One of the many new studies that resulted from rediscovering Beentje’s orchid in nature investigated its evolutionary position among closely-related African angraecoid orchids.

Based on the combination of DNA, morphology and chromosome data, botanists were able to confirm the species actually belongs to another genus (Calyptrochilum). The transfer was formalised in a study that also provided much-needed updates on the species’ distribution and ecology.

A group of cup-shaped flowers handing from a waxy stem
The unique flowers of the species Calyptrochilum aurantiacum (formerly genus Ossiculum) © P.J.Cribb & Laan, RBG Kew

Turning a new leaf

Differently from what most people tend to believe, most botanists – unfortunately – do not get to spend most of their days and work lives in distant and exuberant forests.

Actually, most of us spend our time working inside collections of dried and pressed plant specimens called herbaria (the plural for herbarium).

Kew houses one of the five largest herbarium collections in the world, which includes an estimated 7 million plant specimens. However, as COVID has made very clear, we don’t always manage to be “on-location”. Furthermore, the specimen(s) that a botanist requires to finish or carry on their research might be halfway around the globe.

For reasons such as this, Kew has started the large-scale digitisation of its biological collections, making sure they are available to anyone anywhere with an internet connection. Aside from aiding botanists to better understand and even discover new species, herbarium collections serve as priceless repositories of biological knowledge. They can help scientists understand species’ distribution, ecological requirements, how they were affected by pests and diseases, etc.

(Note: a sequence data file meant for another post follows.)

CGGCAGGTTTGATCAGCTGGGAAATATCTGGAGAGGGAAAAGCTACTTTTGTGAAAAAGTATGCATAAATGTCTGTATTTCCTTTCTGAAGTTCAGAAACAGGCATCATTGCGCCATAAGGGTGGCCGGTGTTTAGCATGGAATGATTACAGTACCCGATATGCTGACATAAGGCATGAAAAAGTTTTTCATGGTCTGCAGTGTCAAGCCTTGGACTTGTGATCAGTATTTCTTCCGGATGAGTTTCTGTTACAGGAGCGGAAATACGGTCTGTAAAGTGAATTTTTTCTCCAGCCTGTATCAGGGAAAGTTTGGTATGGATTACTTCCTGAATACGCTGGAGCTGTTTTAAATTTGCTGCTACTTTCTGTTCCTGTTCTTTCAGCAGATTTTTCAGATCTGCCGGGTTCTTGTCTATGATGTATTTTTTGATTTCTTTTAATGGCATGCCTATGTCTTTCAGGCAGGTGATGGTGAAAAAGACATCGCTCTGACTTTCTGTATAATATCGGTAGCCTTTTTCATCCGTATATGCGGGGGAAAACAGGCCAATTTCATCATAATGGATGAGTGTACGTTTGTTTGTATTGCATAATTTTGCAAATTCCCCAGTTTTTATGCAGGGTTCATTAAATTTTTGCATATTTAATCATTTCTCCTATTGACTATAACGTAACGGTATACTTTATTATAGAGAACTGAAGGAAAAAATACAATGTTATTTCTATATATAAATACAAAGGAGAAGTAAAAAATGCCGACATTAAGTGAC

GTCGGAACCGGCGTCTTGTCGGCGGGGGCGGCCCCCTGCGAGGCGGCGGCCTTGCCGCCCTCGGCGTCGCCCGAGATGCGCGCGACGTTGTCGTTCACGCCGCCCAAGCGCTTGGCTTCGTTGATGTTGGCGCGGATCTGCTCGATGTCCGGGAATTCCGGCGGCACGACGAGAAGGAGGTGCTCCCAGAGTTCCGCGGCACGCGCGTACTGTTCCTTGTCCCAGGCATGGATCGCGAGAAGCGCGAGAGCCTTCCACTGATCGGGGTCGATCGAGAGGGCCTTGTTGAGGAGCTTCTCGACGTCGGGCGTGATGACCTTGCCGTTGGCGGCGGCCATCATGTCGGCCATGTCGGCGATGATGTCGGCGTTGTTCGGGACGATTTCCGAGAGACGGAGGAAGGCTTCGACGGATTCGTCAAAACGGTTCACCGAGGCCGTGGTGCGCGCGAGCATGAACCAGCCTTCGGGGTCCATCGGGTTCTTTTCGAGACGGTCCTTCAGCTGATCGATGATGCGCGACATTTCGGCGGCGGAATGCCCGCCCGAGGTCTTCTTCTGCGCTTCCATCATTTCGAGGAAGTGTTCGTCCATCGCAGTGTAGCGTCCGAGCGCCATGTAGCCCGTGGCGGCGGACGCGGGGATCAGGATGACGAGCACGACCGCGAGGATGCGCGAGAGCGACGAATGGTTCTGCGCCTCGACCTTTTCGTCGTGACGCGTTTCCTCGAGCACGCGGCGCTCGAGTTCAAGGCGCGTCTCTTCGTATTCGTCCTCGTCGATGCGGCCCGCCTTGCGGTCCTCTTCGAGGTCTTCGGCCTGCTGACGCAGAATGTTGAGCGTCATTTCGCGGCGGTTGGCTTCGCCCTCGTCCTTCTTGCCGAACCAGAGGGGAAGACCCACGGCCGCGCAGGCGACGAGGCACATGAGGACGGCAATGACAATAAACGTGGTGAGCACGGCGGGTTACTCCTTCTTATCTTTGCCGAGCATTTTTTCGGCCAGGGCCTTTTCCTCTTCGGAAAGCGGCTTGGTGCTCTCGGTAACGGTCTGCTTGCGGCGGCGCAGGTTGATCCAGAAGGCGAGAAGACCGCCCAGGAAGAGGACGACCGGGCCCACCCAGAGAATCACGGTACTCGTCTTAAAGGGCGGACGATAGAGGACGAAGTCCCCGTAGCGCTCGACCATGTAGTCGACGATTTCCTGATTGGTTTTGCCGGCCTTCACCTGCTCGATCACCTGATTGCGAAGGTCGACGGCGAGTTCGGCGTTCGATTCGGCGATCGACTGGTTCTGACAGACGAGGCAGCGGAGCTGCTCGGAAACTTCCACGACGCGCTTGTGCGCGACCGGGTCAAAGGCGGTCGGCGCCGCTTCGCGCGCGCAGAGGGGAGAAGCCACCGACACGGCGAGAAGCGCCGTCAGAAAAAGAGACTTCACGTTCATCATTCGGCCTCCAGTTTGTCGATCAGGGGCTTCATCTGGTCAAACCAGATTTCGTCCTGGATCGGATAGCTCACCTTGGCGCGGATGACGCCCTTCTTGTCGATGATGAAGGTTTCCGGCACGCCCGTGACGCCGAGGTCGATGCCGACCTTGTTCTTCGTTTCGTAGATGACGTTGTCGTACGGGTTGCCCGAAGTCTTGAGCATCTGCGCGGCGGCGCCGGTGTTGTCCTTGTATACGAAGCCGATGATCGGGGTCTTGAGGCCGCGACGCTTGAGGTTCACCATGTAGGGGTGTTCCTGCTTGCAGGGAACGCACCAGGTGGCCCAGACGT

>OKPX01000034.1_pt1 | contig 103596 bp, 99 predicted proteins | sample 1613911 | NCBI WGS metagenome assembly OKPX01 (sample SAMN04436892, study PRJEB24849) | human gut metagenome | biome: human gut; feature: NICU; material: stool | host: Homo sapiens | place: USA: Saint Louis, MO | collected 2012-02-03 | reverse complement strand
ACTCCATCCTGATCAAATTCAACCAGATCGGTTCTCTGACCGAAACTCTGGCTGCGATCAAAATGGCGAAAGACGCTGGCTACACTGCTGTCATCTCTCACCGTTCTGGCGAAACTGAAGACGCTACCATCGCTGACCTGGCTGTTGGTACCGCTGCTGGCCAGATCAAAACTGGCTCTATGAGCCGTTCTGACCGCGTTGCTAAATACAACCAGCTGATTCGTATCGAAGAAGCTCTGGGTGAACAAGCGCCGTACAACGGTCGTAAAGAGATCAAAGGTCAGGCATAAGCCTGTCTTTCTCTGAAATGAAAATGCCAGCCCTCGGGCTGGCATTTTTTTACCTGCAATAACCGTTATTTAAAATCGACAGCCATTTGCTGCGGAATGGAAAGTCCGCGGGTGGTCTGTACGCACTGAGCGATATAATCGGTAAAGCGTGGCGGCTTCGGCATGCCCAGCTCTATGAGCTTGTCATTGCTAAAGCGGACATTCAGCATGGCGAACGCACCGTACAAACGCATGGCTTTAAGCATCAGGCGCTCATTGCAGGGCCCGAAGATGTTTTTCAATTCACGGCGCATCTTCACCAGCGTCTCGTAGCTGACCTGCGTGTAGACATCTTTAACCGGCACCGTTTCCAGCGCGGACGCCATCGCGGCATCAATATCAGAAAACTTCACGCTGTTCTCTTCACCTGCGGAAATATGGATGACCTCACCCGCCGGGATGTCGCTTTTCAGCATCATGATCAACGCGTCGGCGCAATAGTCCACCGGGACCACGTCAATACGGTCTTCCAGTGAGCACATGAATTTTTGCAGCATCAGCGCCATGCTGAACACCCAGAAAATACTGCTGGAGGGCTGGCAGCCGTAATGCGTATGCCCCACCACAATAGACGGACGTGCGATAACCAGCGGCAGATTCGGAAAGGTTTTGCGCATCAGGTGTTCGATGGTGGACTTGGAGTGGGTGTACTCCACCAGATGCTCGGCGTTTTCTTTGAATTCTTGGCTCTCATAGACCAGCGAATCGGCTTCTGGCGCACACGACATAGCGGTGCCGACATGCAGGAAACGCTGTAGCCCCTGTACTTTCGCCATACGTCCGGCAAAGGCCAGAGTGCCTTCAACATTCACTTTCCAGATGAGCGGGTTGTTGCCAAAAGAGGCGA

View over someone's shoulder as they digitise herbarium specimens
Digitising herbarium plant specimens © RBG Kew

Thus, digitisation encompasses way more than just providing digital access to specimens. It can serve as a vital tool in preventing the extinction of plants and fungi, but also all the animals that rely on them for their existence. Digitising Kew’s Orchid Herbarium represents a unique opportunity, not only to be close to so many plants and historical records but also to play a part in helping preserve nature.

The Digitisation Team started digitising Kew’s Orchid Herbarium on June 2022 and has, so far, imaged and barcoded over 44,600 orchid specimens.

Of these, we have digitised over 300 Cameroonian specimens belonging to nine different orchid genera. Most of these specimens represent members of the weird and peculiar ghost orchid subfamily, but we also have digitised some delicious Vanilla specimens. Once these specimens are available via Kew’s new Data Portal, scientists from around the globe will able to study and make great use of such a unique collection.

Make sure to visit Kew’s Orchid Festival, as well as the Orchids After Hours event, and take with you the science behind the beauty and art.

An illustrated banner showing Cameroonian plants and animals

Visit Kew's 2023 Orchid Festival

Inspired by the natural beauty of Cameroon